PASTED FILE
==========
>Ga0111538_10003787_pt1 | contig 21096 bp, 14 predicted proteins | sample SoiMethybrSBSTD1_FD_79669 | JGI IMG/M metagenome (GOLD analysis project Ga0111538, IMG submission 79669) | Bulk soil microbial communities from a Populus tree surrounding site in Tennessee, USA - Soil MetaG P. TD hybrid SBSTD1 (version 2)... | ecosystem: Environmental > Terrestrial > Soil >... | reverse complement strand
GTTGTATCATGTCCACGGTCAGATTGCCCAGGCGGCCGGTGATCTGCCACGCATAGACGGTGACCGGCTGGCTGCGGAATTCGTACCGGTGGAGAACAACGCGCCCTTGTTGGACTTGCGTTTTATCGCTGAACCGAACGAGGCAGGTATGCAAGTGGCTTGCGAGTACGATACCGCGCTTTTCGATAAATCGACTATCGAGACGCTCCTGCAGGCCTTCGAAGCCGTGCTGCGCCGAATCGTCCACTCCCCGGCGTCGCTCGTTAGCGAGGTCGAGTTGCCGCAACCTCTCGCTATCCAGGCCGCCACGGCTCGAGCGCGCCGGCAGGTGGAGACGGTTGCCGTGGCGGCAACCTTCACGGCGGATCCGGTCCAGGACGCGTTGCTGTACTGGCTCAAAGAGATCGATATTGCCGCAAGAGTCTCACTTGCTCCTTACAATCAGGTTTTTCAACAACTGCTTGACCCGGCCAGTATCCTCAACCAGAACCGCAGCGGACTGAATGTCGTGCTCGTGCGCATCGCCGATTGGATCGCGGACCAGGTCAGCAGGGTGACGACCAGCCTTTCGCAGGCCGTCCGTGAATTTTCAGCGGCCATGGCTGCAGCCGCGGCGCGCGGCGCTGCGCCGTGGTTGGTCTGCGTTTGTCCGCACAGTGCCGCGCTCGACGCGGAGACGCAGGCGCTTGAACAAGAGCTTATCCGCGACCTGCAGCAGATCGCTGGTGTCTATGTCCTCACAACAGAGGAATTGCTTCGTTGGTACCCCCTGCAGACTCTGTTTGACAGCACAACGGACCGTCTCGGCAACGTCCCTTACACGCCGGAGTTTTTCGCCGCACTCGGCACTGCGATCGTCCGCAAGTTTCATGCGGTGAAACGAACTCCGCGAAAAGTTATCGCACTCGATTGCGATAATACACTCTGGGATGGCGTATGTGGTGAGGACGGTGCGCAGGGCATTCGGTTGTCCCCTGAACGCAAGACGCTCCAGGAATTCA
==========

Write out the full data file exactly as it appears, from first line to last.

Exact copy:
>Ga0111538_10003787_pt1 | contig 21096 bp, 14 predicted proteins | sample SoiMethybrSBSTD1_FD_79669 | JGI IMG/M metagenome (GOLD analysis project Ga0111538, IMG submission 79669) | Bulk soil microbial communities from a Populus tree surrounding site in Tennessee, USA - Soil MetaG P. TD hybrid SBSTD1 (version 2)... | ecosystem: Environmental > Terrestrial > Soil >... | reverse complement strand
GTTGTATCATGTCCACGGTCAGATTGCCCAGGCGGCCGGTGATCTGCCACGCATAGACGGTGACCGGCTGGCTGCGGAATTCGTACCGGTGGAGAACAACGCGCCCTTGTTGGACTTGCGTTTTATCGCTGAACCGAACGAGGCAGGTATGCAAGTGGCTTGCGAGTACGATACCGCGCTTTTCGATAAATCGACTATCGAGACGCTCCTGCAGGCCTTCGAAGCCGTGCTGCGCCGAATCGTCCACTCCCCGGCGTCGCTCGTTAGCGAGGTCGAGTTGCCGCAACCTCTCGCTATCCAGGCCGCCACGGCTCGAGCGCGCCGGCAGGTGGAGACGGTTGCCGTGGCGGCAACCTTCACGGCGGATCCGGTCCAGGACGCGTTGCTGTACTGGCTCAAAGAGATCGATATTGCCGCAAGAGTCTCACTTGCTCCTTACAATCAGGTTTTTCAACAACTGCTTGACCCGGCCAGTATCCTCAACCAGAACCGCAGCGGACTGAATGTCGTGCTCGTGCGCATCGCCGATTGGATCGCGGACCAGGTCAGCAGGGTGACGACCAGCCTTTCGCAGGCCGTCCGTGAATTTTCAGCGGCCATGGCTGCAGCCGCGGCGCGCGGCGCTGCGCCGTGGTTGGTCTGCGTTTGTCCGCACAGTGCCGCGCTCGACGCGGAGACGCAGGCGCTTGAACAAGAGCTTATCCGCGACCTGCAGCAGATCGCTGGTGTCTATGTCCTCACAACAGAGGAATTGCTTCGTTGGTACCCCCTGCAGACTCTGTTTGACAGCACAACGGACCGTCTCGGCAACGTCCCTTACACGCCGGAGTTTTTCGCCGCACTCGGCACTGCGATCGTCCGCAAGTTTCATGCGGTGAAACGAACTCCGCGAAAAGTTATCGCACTCGATTGCGATAATACACTCTGGGATGGCGTATGTGGTGAGGACGGTGCGCAGGGCATTCGGTTGTCCCCTGAACGCAAGACGCTCCAGGAATTCA